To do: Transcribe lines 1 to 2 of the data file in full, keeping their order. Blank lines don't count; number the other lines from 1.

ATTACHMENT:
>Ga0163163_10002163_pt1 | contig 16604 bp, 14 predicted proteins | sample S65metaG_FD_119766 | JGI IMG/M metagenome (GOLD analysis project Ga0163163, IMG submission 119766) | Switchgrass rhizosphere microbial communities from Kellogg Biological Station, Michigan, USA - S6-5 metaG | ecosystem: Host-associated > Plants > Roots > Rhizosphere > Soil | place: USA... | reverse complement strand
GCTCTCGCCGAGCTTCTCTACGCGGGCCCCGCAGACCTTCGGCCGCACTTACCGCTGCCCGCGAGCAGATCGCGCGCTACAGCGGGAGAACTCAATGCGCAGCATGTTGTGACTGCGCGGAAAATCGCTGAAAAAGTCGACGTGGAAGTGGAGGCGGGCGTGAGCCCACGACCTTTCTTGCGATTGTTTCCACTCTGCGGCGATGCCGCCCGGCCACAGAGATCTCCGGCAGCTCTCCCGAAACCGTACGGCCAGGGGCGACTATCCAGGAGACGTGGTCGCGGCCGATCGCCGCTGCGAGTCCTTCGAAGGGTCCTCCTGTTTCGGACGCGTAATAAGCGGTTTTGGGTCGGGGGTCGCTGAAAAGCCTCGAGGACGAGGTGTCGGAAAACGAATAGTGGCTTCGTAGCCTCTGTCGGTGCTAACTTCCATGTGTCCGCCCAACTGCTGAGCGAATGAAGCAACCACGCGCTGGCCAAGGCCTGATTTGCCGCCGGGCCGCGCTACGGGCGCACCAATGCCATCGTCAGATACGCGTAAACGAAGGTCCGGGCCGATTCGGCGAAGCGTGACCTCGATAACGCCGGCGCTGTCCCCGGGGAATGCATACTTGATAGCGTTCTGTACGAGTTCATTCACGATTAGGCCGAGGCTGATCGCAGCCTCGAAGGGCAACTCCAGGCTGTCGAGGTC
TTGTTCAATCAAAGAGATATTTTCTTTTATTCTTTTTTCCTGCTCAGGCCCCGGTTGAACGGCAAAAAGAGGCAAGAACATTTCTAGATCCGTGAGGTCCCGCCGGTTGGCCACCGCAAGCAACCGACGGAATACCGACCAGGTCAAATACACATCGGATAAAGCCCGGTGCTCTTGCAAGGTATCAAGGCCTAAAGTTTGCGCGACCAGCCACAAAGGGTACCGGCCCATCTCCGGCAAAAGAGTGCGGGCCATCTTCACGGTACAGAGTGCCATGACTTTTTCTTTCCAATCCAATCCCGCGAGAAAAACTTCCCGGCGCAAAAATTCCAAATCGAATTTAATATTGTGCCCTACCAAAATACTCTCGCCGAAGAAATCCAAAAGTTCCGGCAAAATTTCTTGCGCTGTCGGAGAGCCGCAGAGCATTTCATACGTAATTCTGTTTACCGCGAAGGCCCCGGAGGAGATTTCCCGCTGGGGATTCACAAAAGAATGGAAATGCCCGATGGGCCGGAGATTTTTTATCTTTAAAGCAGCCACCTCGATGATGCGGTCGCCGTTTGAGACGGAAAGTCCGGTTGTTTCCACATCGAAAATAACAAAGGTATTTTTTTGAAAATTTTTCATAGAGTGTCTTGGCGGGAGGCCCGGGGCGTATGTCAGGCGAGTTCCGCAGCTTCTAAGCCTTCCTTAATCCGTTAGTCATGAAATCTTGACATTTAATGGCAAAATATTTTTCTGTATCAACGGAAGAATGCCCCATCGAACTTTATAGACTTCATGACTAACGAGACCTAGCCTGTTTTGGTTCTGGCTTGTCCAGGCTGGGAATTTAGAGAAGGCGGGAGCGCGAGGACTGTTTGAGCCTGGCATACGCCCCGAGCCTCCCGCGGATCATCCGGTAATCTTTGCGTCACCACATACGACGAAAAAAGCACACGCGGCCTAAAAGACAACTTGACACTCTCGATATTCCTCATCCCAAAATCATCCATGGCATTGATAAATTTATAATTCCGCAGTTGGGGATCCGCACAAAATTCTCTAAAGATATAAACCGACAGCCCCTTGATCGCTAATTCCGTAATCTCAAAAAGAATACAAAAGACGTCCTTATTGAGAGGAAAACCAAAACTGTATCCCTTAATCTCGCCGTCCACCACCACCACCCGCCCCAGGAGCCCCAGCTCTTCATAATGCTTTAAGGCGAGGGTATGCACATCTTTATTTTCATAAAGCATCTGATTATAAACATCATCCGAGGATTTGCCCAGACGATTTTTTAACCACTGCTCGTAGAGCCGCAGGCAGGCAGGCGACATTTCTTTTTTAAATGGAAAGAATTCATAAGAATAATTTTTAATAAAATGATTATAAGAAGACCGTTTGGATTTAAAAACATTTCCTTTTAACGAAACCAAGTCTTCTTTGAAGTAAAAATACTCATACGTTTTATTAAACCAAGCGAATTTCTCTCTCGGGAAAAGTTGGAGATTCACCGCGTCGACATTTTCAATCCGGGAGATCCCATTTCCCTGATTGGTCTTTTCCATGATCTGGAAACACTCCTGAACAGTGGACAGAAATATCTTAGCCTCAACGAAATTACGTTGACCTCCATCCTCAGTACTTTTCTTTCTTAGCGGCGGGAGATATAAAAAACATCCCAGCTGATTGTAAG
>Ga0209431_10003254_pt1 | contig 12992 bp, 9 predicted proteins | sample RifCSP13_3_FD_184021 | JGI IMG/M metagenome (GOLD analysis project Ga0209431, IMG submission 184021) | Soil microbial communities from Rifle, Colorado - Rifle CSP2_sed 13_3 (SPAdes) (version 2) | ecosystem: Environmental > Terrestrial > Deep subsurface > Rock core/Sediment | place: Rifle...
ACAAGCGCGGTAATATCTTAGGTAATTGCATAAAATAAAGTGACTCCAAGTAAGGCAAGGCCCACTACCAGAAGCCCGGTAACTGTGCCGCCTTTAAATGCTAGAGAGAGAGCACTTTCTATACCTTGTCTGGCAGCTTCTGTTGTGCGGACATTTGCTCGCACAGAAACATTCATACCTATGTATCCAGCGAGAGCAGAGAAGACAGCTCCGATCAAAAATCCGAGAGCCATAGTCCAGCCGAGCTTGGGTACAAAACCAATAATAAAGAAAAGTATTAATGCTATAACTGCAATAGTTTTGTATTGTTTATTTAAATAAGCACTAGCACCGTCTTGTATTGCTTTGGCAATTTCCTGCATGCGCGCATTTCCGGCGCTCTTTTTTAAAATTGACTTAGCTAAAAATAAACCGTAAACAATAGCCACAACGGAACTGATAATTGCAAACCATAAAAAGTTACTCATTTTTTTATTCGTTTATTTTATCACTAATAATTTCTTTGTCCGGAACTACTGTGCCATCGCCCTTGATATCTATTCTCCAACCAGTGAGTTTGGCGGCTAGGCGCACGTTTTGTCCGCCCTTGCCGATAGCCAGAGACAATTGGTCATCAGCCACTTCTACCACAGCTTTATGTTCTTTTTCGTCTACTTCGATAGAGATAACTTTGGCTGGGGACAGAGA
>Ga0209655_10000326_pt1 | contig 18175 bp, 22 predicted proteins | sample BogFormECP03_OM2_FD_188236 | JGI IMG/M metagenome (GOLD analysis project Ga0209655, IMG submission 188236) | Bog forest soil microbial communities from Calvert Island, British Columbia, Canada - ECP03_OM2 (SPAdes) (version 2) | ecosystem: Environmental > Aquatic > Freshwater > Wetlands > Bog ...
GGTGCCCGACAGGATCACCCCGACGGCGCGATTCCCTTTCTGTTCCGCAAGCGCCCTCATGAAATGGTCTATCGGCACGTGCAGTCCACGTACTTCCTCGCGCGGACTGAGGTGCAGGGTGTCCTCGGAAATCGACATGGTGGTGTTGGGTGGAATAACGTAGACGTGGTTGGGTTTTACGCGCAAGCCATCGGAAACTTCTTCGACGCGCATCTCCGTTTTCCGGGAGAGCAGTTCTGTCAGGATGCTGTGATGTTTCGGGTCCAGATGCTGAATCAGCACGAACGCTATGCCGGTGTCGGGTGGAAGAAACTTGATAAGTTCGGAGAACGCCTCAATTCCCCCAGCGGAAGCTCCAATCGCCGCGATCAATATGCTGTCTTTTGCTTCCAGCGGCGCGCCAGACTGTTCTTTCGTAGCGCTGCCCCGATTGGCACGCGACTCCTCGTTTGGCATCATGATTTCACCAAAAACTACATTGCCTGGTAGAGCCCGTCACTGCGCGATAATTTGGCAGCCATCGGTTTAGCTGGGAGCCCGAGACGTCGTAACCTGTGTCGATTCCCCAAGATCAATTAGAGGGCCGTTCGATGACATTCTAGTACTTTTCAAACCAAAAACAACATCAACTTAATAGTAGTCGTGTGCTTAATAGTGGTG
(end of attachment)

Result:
>Ga0163163_10002163_pt1 | contig 16604 bp, 14 predicted proteins | sample S65metaG_FD_119766 | JGI IMG/M metagenome (GOLD analysis project Ga0163163, IMG submission 119766) | Switchgrass rhizosphere microbial communities from Kellogg Biological Station, Michigan, USA - S6-5 metaG | ecosystem: Host-associated > Plants > Roots > Rhizosphere > Soil | place: USA... | reverse complement strand
GCTCTCGCCGAGCTTCTCTACGCGGGCCCCGCAGACCTTCGGCCGCACTTACCGCTGCCCGCGAGCAGATCGCGCGCTACAGCGGGAGAACTCAATGCGCAGCATGTTGTGACTGCGCGGAAAATCGCTGAAAAAGTCGACGTGGAAGTGGAGGCGGGCGTGAGCCCACGACCTTTCTTGCGATTGTTTCCACTCTGCGGCGATGCCGCCCGGCCACAGAGATCTCCGGCAGCTCTCCCGAAACCGTACGGCCAGGGGCGACTATCCAGGAGACGTGGTCGCGGCCGATCGCCGCTGCGAGTCCTTCGAAGGGTCCTCCTGTTTCGGACGCGTAATAAGCGGTTTTGGGTCGGGGGTCGCTGAAAAGCCTCGAGGACGAGGTGTCGGAAAACGAATAGTGGCTTCGTAGCCTCTGTCGGTGCTAACTTCCATGTGTCCGCCCAACTGCTGAGCGAATGAAGCAACCACGCGCTGGCCAAGGCCTGATTTGCCGCCGGGCCGCGCTACGGGCGCACCAATGCCATCGTCAGATACGCGTAAACGAAGGTCCGGGCCGATTCGGCGAAGCGTGACCTCGATAACGCCGGCGCTGTCCCCGGGGAATGCATACTTGATAGCGTTCTGTACGAGTTCATTCACGATTAGGCCGAGGCTGATCGCAGCCTCGAAGGGCAACTCCAGGCTGTCGAGGTC